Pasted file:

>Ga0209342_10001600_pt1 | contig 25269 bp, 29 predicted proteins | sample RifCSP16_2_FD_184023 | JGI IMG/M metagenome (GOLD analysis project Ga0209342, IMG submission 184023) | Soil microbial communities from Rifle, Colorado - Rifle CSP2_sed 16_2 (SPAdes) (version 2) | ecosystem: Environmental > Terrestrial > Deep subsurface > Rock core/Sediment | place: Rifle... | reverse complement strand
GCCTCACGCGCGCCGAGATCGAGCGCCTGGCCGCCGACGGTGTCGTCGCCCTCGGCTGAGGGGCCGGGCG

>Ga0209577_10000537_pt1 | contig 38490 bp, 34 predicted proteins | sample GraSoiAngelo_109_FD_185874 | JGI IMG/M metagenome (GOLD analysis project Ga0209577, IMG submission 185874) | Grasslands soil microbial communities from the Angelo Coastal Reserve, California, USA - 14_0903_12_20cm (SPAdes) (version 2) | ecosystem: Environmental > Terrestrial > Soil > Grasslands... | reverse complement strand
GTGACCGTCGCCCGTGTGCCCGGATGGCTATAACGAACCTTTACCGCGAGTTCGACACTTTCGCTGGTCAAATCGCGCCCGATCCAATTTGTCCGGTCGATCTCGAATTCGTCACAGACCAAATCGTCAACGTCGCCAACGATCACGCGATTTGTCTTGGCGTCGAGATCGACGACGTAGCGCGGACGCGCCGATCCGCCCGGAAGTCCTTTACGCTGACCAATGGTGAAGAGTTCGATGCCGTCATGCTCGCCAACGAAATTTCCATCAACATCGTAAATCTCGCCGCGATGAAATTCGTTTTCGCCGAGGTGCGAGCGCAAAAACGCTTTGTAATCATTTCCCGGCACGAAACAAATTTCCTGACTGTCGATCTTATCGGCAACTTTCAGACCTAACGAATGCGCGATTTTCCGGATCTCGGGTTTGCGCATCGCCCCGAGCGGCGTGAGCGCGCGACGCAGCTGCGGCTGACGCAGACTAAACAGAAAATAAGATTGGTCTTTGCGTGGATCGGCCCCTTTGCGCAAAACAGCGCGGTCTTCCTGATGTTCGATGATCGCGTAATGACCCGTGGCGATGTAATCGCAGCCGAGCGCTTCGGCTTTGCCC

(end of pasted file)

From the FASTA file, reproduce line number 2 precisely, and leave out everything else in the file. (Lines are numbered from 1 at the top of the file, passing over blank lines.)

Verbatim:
GCCTCACGCGCGCCGAGATCGAGCGCCTGGCCGCCGACGGTGTCGTCGCCCTCGGCTGAGGGGCCGGGCG